The lat­est tele­vi­sion news from Kylie Miller and Dar­ren Devlyn

Herald Sun - Switched On - - guide -

COULD Ten’s new se­ries Guer­rilla Gardeners be the first ma­jor ca­su­alty of the new rat­ings sea­son? Ten says not and for now, at least, is stand­ing by the se­ries, which drew a dis­mal 687,000 view­ers na­tion­ally when it was launched at 8pm last Wed­nes­day. The launch wasn’t helped by the slump in rat­ings for The Big­gest Loser, which at­tracted 848,000 view­ers be­tween 7pm and 8pm. Ten hopes word of mouth and the pub­lic­ity gen­er­ated last week by the out­raged re­sponse of a Syd­ney coun­cil when the guer­rilla gardeners set to work in Suther­land Shire will help bol­ster its au­di­ence. The se­ries fol­lows a team of gardeners around the coun­try as they make over— without the per­mis­sion of own­ers or lo­cal coun­cils— pub­lic eye­sores. The net­work has com­mis­sioned 24 episodes of the se­ries, most of which are com­plete.

O’Brien’s law caught

HE IS carv­ing up Aus­tralian TV screens as Syd­ney crime boss Ge­orge Free­man in Un­der­belly, but Peter O’Brien (left) steps to the other side of the law as an eman­cip­ist lawyer in the ABC’s his­tor­i­cal docu­d­rama Rogue Na­tion. The two-part se­ries is set in Aus­tralia’s early years and looks at the rogues and ras­cals who helped es­tab­lish the na­tion. Ge­off Mor­rell and John Wood co-star in the two-parter, which pre­mieres on March 15. O’Brien’s episode screens on March 22.

Guer­ril­las in the missed

Pen­guins on pa­rade

THE tiny stars of Phillip Is­land will fea­ture in an in­ter­na­tional nat­u­ral his­tory se­ries. Film­ing has be­gun on Pen­guin Is­land, a six-part doc­u­men­tary se­ries cen­tred on Vic­to­ria’s fa­mous colony of small pen­guins. ABC Tele­vi­sion says the se­ries will com­bine the strengths of drama and doc­u­men­tary as view­ers fol­low the lives of three pen­guin cou­ples, and the rangers and re­searchers who work with them. Though pen­guins are said to mate for life, re­la­tion­ships can be fraught, af­fairs are com­mon and dan­ger lurks around ev­ery cor­ner. Cam­era crews will be on the is­land for sev­eral months cap­tur­ing the action for the se­ries, which will also screen in France and on BBC1. Sally In­gle­ton is pro­duc­ing. DE­SPITE the con­tro­versy and crit­i­cism gen­er­ated by the first se­ries of Aussie Ladette to Lady and a dra­matic drop in rat­ings last week, Chan­nel 9 is go­ing ahead with a sec­ond sea­son and is looking for new ladettes. The cast­ing call seeks party an­i­mals and do­mes­tic dis­as­ters who be­lieve they can outdo the ladettes in se­ries one with their foul mouths and drink­ing habits. Film­ing be­gins on the new se­ries in early April. Visit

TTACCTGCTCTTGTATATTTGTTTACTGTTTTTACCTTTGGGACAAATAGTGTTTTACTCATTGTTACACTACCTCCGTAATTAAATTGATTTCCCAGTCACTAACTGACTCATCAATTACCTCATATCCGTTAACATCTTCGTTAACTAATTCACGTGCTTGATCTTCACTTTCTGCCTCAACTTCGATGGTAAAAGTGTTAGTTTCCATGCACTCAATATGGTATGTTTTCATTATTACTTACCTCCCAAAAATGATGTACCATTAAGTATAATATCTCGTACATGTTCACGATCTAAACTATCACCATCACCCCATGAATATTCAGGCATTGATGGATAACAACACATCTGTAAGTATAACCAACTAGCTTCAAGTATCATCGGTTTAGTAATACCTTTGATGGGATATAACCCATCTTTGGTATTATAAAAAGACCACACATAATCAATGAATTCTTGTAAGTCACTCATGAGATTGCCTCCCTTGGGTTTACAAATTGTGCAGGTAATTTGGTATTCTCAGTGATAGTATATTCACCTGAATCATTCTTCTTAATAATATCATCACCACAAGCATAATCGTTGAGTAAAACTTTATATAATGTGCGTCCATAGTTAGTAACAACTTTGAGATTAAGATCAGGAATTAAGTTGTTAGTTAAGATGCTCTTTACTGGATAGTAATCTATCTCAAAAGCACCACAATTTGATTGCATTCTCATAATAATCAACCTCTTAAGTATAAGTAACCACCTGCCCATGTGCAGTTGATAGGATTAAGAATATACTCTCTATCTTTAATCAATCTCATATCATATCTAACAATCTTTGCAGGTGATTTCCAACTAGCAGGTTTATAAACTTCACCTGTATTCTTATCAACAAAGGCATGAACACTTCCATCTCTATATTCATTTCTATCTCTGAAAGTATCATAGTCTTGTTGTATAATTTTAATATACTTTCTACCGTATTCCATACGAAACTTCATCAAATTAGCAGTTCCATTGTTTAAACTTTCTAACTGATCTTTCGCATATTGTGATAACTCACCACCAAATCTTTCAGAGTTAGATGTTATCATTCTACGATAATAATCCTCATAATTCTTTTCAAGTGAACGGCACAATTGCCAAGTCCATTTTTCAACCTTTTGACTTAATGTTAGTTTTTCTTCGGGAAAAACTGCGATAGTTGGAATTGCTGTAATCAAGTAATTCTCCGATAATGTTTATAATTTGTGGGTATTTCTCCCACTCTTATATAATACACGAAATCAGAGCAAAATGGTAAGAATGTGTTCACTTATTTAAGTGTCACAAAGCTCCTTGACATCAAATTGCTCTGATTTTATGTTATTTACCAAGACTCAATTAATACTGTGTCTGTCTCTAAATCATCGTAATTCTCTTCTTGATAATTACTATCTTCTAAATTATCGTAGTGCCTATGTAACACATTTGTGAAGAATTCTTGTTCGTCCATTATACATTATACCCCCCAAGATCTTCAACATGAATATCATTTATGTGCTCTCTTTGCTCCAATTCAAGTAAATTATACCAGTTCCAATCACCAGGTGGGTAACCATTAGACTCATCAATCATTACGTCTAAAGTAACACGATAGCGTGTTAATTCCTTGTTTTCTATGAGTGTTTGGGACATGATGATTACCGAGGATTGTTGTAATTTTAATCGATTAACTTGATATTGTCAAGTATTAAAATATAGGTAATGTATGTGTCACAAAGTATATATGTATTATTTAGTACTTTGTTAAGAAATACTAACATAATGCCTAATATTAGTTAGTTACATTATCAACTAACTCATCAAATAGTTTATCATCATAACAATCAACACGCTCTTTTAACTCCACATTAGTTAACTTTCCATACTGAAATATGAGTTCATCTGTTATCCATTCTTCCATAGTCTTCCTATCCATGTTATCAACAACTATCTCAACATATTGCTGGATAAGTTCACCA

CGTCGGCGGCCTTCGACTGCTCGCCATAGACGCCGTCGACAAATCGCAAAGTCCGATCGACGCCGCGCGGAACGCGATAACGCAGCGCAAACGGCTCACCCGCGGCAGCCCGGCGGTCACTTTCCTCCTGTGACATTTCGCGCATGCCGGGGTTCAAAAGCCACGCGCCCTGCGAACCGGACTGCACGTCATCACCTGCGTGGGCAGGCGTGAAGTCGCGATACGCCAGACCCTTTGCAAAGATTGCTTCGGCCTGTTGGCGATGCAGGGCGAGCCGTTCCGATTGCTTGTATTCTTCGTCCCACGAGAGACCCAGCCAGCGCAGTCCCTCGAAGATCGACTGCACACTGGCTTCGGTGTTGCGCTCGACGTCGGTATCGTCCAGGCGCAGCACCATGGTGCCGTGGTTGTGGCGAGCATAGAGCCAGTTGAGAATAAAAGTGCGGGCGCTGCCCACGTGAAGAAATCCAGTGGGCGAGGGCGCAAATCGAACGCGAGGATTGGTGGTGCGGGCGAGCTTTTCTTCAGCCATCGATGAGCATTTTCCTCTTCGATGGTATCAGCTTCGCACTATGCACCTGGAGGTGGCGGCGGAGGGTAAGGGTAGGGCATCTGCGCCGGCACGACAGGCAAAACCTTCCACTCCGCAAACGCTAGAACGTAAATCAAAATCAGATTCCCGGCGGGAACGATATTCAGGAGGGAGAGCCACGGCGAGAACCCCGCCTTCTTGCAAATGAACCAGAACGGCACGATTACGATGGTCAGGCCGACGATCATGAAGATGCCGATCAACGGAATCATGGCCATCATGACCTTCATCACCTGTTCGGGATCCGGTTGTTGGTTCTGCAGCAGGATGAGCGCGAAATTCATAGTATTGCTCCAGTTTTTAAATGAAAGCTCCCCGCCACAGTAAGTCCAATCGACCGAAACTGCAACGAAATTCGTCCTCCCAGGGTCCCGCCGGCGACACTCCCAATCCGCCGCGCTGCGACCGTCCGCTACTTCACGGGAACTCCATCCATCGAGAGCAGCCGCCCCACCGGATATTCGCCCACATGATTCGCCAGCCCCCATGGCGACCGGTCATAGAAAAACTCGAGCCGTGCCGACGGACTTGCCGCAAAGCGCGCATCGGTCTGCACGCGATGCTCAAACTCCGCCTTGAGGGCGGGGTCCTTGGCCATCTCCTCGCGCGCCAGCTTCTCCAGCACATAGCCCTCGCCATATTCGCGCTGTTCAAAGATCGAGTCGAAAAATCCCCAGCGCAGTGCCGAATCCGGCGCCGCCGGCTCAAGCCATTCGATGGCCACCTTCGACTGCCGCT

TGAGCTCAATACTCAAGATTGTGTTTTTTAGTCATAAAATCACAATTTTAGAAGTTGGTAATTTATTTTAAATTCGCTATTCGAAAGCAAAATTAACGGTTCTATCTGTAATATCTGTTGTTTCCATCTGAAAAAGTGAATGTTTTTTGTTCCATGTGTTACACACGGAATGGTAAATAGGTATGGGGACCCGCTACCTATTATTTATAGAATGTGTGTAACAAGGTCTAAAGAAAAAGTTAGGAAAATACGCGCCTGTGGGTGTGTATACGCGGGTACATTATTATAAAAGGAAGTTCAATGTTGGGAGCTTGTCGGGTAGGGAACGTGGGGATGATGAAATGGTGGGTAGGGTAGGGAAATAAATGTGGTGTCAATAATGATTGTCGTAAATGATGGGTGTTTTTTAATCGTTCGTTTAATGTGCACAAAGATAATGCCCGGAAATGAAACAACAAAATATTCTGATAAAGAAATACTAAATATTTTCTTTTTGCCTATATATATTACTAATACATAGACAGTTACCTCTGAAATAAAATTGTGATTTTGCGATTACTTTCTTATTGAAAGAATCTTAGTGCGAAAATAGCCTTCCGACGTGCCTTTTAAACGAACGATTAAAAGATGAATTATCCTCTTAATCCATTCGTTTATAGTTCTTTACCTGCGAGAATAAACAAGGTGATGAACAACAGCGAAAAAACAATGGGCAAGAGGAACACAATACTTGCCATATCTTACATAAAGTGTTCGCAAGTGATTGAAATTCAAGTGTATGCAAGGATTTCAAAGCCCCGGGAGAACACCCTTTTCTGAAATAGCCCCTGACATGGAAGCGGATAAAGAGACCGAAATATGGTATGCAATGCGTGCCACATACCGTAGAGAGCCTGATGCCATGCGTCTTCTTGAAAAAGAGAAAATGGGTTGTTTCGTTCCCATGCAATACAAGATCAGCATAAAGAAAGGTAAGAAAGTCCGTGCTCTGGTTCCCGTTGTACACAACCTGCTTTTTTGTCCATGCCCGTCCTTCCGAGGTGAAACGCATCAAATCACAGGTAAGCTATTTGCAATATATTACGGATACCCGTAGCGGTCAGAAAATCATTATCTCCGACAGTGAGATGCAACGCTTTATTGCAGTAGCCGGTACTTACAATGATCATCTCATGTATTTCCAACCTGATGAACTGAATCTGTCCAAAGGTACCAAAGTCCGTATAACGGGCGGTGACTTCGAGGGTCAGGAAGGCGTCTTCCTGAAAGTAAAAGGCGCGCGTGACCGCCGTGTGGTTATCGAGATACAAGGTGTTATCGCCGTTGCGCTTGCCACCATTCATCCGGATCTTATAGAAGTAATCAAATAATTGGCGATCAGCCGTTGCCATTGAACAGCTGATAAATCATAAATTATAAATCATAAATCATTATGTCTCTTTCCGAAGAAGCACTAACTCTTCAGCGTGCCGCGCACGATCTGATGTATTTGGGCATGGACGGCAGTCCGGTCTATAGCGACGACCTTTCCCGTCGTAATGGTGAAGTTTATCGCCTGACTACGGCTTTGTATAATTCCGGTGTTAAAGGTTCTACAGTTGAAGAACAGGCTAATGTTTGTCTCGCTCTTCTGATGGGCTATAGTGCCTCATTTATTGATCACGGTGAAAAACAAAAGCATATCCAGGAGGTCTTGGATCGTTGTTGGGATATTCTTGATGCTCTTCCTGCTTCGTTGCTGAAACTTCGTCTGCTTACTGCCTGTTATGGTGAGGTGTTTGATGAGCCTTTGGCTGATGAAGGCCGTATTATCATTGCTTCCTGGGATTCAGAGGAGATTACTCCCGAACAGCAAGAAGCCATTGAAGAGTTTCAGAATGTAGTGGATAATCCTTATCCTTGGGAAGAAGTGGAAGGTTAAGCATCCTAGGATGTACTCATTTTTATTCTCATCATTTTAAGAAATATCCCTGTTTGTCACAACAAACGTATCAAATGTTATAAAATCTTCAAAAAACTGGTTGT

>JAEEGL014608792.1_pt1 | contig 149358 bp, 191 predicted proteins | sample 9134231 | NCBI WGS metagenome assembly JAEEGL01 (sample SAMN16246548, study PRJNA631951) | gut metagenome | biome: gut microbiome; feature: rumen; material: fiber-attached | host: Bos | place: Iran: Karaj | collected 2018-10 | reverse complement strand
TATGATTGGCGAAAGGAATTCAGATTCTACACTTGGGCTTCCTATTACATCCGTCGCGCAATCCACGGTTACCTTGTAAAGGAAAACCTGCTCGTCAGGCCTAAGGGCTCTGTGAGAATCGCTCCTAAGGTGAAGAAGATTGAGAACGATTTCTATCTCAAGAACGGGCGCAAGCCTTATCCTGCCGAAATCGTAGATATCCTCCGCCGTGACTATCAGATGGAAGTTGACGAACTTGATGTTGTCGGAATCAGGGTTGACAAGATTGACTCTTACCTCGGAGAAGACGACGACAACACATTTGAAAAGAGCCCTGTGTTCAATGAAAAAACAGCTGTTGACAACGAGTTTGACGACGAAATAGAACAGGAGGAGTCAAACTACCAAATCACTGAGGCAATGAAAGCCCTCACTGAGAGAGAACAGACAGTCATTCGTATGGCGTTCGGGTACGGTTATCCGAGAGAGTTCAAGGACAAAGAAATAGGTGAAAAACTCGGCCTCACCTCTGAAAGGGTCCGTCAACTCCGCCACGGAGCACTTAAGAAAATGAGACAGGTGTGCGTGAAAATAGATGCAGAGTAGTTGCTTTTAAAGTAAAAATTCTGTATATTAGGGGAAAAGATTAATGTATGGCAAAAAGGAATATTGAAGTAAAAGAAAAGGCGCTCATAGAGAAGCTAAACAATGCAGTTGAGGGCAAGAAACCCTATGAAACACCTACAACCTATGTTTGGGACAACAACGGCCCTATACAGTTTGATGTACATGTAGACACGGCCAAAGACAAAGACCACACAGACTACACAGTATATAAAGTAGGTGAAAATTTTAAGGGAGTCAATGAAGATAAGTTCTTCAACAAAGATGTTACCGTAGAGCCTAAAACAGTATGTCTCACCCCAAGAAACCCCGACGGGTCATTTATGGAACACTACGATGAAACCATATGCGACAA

Top US chef on a mis­sion

NEW York chef and food au­thor An­thony Bour­dain (left) trav­elled through Vic­to­ria last month sam­pling lo­cal foods and film­ing a Vic­to­rian episode for his travel food se­ries No Reser­va­tions. Now in its fifth sea­son, the se­ries screens on the Travel Chan­nel in the US and cen­tres on Bour­dain’s be­lief that what peo­ple eat re­veals much about their cul­ture.

Hunt for more ladettes

www.ninemsn.com.au/ladette for de­tails. Ladette shed a whop­ping 500,000 view­ers in 24 hours last week to 841,000 view­ers when it was shifted from Mon­day night to Tues­day night, hav­ing lost its Un­der­belly lead-in. THE dou­ble-length RocKwiz episode filmed two weeks ago at the Sid­ney Myer Mu­sic Bowl will screen on SBS on March 7. RocKwiz Salutes the Bowl pays trib­ute to the bowl’s 50-year his­tory and in­cludes 13 per­for­mances by artists such as Paul Kelly (left), Dave Faulkner, Lisa Miller and the Dell­tones.

Nun’s tragic story

Kwiz’s su­per Bowl

MEL­BOURNE film­mak­ers Sally In­gle­ton and Mark Gould flew to In­dia this week to host a spe­cial screen­ing of their SBS doc­u­men­tary Mur­der in the Snow for the Ti­betan gov­ern­ment-in-ex­ile and for the young Ti­betan stu­dents who ap­pear in the film. The film tells the story of the mur­der by Chi­nese bor­der guards of a 17-year-old Ti­betan nun as she tried to cross the bor­der to visit the Dalai Lama, and the climbers who wit­nessed the shoot­ing. The film­mak­ers have set up the Kelso Namtso Fund, named af­ter the mur­dered nun, to raise money for the ed­u­ca­tion of the Ti­betan stu­dents. Sup­port groups around the world have been hold­ing fundrais­ing screen­ings. Visit www.ti­bet­mur­derin th­es­now.com for de­tails.

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